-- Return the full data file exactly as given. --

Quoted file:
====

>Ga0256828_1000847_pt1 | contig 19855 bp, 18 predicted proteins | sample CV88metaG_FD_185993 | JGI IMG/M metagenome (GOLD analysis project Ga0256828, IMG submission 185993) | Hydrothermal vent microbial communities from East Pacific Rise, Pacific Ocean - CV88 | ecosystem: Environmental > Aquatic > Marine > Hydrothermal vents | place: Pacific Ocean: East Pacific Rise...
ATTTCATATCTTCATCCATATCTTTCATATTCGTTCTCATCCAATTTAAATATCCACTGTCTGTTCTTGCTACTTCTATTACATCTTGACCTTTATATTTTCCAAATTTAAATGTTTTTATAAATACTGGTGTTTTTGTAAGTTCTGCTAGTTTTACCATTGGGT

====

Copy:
>Ga0256828_1000847_pt1 | contig 19855 bp, 18 predicted proteins | sample CV88metaG_FD_185993 | JGI IMG/M metagenome (GOLD analysis project Ga0256828, IMG submission 185993) | Hydrothermal vent microbial communities from East Pacific Rise, Pacific Ocean - CV88 | ecosystem: Environmental > Aquatic > Marine > Hydrothermal vents | place: Pacific Ocean: East Pacific Rise...
ATTTCATATCTTCATCCATATCTTTCATATTCGTTCTCATCCAATTTAAATATCCACTGTCTGTTCTTGCTACTTCTATTACATCTTGACCTTTATATTTTCCAAATTTAAATGTTTTTATAAATACTGGTGTTTTTGTAAGTTCTGCTAGTTTTACCATTGGGT